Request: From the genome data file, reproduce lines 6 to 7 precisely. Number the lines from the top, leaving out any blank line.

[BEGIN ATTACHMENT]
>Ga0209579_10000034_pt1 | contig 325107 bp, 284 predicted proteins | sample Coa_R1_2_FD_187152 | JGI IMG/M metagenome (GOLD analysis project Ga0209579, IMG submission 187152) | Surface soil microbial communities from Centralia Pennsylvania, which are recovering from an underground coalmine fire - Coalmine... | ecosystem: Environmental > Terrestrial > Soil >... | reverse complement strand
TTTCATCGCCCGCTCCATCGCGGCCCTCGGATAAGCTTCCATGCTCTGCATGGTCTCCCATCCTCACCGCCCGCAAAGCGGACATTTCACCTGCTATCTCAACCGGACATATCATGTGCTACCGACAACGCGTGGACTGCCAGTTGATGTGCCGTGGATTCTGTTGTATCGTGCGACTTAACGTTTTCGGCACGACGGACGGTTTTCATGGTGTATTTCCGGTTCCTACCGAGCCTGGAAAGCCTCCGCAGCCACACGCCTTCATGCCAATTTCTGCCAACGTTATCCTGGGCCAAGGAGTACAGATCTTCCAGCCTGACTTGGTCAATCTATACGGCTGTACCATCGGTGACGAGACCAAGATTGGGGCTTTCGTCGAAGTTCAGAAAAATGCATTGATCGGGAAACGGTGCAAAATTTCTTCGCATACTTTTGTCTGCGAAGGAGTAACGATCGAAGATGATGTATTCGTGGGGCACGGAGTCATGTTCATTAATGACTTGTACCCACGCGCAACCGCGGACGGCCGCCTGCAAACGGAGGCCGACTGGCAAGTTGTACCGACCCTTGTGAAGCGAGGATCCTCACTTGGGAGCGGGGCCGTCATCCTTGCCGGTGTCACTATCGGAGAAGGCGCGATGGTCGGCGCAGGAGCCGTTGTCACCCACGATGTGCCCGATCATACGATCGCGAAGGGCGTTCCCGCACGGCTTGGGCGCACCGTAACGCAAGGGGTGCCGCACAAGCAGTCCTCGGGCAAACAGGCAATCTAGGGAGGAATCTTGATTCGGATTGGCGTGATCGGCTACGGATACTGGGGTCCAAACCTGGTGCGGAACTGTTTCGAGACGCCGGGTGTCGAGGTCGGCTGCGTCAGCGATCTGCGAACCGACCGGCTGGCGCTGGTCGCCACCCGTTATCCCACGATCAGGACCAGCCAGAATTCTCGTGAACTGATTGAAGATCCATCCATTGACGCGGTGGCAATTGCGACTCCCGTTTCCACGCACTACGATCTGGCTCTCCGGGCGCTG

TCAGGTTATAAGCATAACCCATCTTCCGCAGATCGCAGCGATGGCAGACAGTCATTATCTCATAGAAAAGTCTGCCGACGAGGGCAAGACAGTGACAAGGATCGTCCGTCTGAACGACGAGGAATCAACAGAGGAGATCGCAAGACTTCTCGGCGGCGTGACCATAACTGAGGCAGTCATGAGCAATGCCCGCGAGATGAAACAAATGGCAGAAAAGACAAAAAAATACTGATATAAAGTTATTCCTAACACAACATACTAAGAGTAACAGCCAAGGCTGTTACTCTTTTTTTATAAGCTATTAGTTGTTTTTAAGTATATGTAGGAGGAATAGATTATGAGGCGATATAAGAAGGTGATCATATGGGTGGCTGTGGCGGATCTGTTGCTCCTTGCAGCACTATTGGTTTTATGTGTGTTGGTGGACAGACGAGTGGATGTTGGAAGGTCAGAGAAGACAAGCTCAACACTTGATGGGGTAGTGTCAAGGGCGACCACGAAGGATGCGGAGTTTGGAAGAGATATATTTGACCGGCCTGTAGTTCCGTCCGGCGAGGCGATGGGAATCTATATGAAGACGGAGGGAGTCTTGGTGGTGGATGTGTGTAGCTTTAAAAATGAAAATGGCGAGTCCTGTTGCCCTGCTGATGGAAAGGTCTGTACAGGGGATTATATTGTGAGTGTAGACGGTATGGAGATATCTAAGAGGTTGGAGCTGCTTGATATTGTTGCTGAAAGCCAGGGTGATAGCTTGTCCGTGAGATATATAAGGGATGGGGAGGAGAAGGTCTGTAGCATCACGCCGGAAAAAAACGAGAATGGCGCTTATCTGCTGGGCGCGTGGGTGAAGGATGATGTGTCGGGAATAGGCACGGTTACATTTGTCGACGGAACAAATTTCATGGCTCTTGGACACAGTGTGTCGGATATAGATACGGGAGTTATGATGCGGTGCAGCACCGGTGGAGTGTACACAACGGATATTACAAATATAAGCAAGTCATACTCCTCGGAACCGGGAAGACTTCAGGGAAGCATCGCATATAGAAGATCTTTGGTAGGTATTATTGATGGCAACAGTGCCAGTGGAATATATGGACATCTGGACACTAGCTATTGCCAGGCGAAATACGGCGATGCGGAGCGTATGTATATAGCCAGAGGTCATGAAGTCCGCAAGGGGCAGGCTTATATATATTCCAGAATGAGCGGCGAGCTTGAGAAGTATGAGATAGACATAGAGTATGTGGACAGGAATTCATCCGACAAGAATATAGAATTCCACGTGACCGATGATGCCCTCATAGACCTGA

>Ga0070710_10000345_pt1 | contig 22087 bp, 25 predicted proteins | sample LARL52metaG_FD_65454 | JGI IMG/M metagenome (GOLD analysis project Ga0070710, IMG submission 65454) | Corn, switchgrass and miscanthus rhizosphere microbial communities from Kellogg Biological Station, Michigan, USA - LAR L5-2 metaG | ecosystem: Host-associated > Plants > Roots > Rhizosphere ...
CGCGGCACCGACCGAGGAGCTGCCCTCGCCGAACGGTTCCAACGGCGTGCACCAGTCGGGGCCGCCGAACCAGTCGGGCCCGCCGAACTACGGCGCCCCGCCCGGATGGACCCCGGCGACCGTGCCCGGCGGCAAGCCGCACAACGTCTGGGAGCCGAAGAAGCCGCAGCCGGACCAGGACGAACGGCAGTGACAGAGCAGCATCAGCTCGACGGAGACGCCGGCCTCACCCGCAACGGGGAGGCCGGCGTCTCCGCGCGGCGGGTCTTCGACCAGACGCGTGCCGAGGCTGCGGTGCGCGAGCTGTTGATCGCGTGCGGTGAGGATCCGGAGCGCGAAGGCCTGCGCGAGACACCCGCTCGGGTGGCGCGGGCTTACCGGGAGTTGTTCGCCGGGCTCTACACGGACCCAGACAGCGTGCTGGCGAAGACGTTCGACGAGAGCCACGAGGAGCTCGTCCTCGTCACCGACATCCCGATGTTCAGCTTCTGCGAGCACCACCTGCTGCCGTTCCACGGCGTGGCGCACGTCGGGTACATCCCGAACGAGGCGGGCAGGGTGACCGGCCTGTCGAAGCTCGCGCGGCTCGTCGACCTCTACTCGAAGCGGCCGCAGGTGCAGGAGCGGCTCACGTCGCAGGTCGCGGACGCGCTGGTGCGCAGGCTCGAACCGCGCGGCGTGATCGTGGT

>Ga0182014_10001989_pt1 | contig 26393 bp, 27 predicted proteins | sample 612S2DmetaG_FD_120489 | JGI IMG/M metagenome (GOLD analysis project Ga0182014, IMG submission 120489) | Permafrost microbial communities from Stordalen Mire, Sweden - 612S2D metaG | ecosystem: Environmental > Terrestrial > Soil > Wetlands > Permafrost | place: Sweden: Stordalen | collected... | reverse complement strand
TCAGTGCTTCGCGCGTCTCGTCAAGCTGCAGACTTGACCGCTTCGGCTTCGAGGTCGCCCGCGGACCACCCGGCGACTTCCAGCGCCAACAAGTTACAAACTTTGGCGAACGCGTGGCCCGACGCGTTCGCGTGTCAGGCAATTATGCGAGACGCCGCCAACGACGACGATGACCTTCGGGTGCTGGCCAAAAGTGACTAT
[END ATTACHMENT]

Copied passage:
>Ga0182014_10001989_pt1 | contig 26393 bp, 27 predicted proteins | sample 612S2DmetaG_FD_120489 | JGI IMG/M metagenome (GOLD analysis project Ga0182014, IMG submission 120489) | Permafrost microbial communities from Stordalen Mire, Sweden - 612S2D metaG | ecosystem: Environmental > Terrestrial > Soil > Wetlands > Permafrost | place: Sweden: Stordalen | collected... | reverse complement strand
TCAGTGCTTCGCGCGTCTCGTCAAGCTGCAGACTTGACCGCTTCGGCTTCGAGGTCGCCCGCGGACCACCCGGCGACTTCCAGCGCCAACAAGTTACAAACTTTGGCGAACGCGTGGCCCGACGCGTTCGCGTGTCAGGCAATTATGCGAGACGCCGCCAACGACGACGATGACCTTCGGGTGCTGGCCAAAAGTGACTAT